Toledo Legal News - News OSU study finds fecal transplant alleviates some autism symptoms

 

A new study led by Ohio State University researchers has found that a fecal transplant in autistic children with gastrointestinal distress eases some of the behavioral symptoms in addition to rebalancing the gut.

The study, which was published in the journal Microbiome, explored the link between behavioral symptoms of autism and gastrointestinal distress and found improvement in both conditions following a fecal transplant and subsequent treatment.

In the study of 18 children with autism and moderate to severe gastrointestinal problems, parents and doctors said they saw positive changes that lasted at least eight weeks after the treatment, a university press release detailed.

Children without autism were included for comparison of bacterial and viral gut composition prior to the study.

"Transplants are working for people with other gastrointestinal problems," said Ann Gregory, one of the study's lead authors and a microbiology graduate student at The Ohio State University. "And, with autism, gastrointestinal symptoms are often severe, so we thought this could be potentially valuable.

"Following treatment, we found a positive change in gastrointestinal symptoms and neurological symptoms overall."

Gregory, along with her adviser and co-author Matthew Sullivan, conducted the research while at the University of Arizona. Other lead researchers on the project are from Arizona State University and Northern Arizona University.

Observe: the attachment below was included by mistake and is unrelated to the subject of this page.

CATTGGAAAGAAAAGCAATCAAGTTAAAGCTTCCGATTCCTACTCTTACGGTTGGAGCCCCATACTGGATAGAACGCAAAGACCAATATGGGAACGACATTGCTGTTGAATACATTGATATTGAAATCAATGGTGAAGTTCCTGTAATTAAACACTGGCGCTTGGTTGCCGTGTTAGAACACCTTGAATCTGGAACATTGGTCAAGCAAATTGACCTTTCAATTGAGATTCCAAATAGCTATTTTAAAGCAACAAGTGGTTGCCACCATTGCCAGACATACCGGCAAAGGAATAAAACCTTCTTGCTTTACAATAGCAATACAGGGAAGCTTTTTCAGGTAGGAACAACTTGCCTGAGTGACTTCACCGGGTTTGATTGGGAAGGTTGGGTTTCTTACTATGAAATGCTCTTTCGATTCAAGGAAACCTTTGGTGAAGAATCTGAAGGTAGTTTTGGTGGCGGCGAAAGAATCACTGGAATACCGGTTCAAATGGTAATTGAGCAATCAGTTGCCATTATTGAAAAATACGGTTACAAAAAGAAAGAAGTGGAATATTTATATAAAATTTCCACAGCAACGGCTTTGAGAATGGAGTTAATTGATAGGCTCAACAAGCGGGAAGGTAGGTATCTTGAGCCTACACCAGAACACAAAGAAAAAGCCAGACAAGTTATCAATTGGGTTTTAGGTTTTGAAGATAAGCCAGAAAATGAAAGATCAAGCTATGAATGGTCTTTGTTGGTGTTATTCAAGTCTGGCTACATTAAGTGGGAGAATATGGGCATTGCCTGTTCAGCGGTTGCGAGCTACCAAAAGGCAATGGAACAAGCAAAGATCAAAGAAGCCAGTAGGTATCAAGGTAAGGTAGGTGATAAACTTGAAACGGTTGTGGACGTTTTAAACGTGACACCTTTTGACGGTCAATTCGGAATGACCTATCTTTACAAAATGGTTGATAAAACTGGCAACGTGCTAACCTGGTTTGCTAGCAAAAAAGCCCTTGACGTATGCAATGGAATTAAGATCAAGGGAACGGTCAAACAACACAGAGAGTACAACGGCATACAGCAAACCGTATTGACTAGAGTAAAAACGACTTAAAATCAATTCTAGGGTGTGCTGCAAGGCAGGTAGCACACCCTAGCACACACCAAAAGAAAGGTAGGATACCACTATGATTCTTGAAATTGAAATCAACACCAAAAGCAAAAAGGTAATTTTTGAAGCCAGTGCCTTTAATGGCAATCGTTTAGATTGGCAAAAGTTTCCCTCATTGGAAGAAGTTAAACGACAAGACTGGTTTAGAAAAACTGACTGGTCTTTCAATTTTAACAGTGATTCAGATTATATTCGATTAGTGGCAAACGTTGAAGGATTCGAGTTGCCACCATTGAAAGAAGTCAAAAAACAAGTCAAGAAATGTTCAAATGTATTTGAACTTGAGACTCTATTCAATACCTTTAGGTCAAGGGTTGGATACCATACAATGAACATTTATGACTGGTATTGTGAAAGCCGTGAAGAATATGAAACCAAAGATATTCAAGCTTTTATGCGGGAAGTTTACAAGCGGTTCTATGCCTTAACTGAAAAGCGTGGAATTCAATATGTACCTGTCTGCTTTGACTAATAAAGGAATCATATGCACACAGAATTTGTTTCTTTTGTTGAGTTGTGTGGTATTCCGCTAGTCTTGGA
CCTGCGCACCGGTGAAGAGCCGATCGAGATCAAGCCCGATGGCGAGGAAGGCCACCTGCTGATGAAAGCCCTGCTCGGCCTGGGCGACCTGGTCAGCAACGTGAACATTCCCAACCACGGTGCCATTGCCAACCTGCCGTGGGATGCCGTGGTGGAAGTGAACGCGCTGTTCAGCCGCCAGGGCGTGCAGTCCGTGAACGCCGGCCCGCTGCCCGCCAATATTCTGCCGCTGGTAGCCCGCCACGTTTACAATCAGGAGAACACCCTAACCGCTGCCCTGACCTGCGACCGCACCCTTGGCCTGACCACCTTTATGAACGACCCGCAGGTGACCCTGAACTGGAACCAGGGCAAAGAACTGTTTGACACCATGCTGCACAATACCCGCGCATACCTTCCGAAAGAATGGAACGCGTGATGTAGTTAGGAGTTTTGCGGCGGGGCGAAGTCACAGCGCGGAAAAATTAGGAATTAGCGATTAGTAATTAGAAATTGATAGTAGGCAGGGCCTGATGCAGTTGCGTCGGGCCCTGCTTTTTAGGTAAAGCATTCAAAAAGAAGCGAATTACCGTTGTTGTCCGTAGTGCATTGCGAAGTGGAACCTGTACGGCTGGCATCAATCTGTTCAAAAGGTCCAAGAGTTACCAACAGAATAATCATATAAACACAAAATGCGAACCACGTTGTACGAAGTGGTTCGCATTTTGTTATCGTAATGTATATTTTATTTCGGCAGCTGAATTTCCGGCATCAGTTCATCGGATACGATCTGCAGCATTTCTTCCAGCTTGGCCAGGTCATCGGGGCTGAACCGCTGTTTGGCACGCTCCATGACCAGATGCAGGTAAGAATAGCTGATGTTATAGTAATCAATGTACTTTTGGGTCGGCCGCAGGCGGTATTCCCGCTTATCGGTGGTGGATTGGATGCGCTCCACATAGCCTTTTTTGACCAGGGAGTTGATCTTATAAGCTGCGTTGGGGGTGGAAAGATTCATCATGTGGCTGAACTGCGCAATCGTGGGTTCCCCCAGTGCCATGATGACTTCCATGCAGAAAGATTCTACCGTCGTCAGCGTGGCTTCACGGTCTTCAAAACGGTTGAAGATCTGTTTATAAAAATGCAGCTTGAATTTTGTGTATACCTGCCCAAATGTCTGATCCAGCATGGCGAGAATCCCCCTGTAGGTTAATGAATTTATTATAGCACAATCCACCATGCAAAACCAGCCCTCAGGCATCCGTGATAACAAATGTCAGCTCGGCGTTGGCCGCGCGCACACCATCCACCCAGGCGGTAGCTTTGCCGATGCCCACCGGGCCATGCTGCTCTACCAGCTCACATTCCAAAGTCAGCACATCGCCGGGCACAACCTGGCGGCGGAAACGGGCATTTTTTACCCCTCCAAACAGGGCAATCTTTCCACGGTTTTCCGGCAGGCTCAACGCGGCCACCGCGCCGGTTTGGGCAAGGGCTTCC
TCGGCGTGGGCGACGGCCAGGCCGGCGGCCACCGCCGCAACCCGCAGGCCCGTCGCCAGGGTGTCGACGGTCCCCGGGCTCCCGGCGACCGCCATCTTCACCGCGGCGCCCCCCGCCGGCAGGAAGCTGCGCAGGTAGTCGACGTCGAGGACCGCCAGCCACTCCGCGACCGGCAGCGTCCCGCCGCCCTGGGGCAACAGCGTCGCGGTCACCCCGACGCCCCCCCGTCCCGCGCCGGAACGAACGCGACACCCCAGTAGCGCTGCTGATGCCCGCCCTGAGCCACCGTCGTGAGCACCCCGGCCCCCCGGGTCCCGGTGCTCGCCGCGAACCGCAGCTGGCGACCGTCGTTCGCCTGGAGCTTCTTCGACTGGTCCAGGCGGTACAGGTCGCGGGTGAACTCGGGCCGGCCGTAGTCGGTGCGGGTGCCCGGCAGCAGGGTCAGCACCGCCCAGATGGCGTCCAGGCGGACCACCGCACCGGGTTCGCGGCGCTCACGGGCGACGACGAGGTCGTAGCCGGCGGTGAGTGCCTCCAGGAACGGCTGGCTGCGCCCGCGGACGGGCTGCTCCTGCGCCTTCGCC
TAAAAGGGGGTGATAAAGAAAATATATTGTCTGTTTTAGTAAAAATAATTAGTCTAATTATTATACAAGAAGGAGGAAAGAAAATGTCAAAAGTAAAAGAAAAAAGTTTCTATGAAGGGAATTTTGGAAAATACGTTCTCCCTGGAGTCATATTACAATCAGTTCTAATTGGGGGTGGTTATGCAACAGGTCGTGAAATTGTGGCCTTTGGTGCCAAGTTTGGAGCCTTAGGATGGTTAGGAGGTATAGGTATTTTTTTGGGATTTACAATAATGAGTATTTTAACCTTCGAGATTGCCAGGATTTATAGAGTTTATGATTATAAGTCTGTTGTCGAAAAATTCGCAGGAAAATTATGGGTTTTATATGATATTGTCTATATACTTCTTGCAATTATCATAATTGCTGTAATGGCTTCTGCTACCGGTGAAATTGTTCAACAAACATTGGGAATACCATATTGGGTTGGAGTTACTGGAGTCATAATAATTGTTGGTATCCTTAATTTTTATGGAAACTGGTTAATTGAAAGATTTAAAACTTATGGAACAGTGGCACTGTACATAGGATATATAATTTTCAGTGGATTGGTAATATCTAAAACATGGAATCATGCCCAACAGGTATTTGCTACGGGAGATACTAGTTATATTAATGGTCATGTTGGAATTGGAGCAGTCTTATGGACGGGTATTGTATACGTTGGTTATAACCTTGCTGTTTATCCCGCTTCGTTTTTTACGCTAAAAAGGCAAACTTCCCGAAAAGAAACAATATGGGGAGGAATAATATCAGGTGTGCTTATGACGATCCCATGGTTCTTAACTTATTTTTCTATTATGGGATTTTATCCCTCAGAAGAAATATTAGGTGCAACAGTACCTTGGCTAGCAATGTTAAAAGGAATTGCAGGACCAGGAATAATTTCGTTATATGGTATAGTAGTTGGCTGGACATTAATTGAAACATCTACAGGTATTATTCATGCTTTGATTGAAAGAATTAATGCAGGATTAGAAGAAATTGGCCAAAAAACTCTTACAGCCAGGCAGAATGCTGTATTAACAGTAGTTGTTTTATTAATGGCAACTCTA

Previous research had established that children with autism typically have fewer types of some important bacteria in their guts and less bacterial diversity overall - a difference that held true in this study. The cause could be attributed to prescription of antibiotics in the first three years of life, researchers believe.

Gregory used genetic testing to examine the viral diversity in the guts of the treated children, which rebounded quickly, becoming more similar to the donor's microbiome.

"Those donor viruses seemed to help," she said.

In the study, the researchers used a method called microbiota transfer therapy, which started with the children receiving a two-week course of antibiotics to wipe out much of their existing gut flora, the press release explained.

Doctors next gave them an initial high-dose fecal transplant in liquid form.

In the seven to eight weeks that followed, the children drank smoothies blended with a lower-dose powder.

There currently exists no approved pharmaceutical treatment for autism.

The Arizona Board of Regents, the Autism Research Institute and the Gordon and Betty Moore Foundation offered support in the study.

KEITH ARNOLD, Daily Reporter Staff Writer

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